On December 11, 2017, Russian authorities filed drug-trafficking charges against Grigory Rodchenkov, the whistleblower who exposed Russia’s state-sponsored doping program. It was his testimony, and the series of investigations it launched, that ultimately got the Russian national team banned from next month’s Olympic Games in South Korea.
News of the charges against Rodchenkov was reported by state-owned Russian outlets the next day, but The Atlantic has since learned that the timing was seemingly not accidental. A lawyer for Rodchenkov believes Russian authorities are retaliating for his client’s disclosures by making it more difficult for him to remain in the United States, where he fled in 2015 on a tourist visa. The day Rodchenkov was charged in Russia also happened to be the day he met with U.S. immigration officials in hopes of securing a more permanent basis for remaining in the United States. His lawyer, Jim Walden, rejects the charges. “It’s Russia,” Walden says. “They can make up whatever they want to make up.”(In response to repeated requests for comment, the office of the prosecutor that filed the charges demurred, asking for the request to be faxed.)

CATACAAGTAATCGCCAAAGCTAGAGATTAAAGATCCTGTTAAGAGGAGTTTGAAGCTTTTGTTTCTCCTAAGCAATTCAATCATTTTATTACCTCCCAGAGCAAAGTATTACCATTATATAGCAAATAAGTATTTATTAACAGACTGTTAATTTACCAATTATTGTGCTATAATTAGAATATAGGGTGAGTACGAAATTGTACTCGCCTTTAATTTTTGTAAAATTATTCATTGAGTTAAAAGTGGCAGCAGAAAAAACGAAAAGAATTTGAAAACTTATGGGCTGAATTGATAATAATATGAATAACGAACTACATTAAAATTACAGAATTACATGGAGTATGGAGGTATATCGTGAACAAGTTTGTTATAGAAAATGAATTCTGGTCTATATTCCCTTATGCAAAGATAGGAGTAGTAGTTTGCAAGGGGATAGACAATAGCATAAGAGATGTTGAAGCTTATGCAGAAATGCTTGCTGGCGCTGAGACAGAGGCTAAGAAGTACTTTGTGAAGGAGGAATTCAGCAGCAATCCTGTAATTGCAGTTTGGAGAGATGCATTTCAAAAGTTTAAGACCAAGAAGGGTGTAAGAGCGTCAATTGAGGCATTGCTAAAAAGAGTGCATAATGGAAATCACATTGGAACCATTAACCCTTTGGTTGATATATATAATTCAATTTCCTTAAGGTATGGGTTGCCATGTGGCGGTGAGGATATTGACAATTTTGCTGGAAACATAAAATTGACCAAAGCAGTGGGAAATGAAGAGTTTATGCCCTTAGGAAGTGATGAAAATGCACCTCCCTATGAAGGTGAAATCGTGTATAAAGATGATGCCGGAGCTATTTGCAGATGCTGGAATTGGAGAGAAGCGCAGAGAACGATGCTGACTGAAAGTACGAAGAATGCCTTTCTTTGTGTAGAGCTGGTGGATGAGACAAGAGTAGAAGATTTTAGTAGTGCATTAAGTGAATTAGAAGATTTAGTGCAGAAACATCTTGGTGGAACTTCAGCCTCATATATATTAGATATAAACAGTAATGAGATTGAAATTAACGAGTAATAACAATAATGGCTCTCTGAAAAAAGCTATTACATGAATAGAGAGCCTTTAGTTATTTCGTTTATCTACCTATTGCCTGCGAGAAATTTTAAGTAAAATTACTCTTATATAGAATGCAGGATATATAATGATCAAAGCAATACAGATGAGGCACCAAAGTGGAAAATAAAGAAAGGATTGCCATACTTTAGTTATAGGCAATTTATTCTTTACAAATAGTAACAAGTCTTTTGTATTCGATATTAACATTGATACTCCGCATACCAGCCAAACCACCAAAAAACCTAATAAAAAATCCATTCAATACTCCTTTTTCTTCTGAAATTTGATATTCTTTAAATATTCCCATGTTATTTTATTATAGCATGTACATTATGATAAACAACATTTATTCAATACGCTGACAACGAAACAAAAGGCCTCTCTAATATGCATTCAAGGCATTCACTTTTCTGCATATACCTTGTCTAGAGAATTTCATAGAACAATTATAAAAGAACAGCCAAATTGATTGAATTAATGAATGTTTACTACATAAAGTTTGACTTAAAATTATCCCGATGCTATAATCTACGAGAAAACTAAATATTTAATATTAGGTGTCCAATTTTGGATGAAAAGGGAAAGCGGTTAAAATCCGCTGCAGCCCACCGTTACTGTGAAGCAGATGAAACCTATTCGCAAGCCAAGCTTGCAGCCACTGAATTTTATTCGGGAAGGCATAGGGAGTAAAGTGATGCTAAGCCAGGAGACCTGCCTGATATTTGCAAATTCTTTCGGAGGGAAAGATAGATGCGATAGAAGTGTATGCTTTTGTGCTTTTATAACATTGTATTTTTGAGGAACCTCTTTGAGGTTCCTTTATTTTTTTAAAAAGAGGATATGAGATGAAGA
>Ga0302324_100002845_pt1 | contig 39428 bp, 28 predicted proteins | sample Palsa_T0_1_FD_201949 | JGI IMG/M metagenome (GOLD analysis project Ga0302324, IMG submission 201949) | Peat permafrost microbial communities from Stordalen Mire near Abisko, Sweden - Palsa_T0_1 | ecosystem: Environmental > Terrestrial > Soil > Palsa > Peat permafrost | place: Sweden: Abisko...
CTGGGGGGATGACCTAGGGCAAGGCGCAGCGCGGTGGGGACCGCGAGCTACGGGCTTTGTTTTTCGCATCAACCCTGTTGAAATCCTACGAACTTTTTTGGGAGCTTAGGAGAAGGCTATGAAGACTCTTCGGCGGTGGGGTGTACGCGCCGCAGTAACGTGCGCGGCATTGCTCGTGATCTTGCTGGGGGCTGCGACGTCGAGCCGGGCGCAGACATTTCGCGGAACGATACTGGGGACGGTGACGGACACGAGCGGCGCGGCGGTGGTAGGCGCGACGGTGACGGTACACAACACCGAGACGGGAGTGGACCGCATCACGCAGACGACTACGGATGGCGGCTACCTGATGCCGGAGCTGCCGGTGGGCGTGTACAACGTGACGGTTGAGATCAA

The charges could significantly undercut Rodchenkov’s immigration case, and if the immigration bid fails, it could put his life in danger. A Moscow court has issued a warrant for Rodchenkov’s arrest, and Russia is reportedly seeking his extradition. One Russian Olympic official has publicly called for Rodchenkov to be shot. Rodchenkov’s wife and children, who still live in Russia, have had their assets frozen, property seized, and their passports temporarily seized.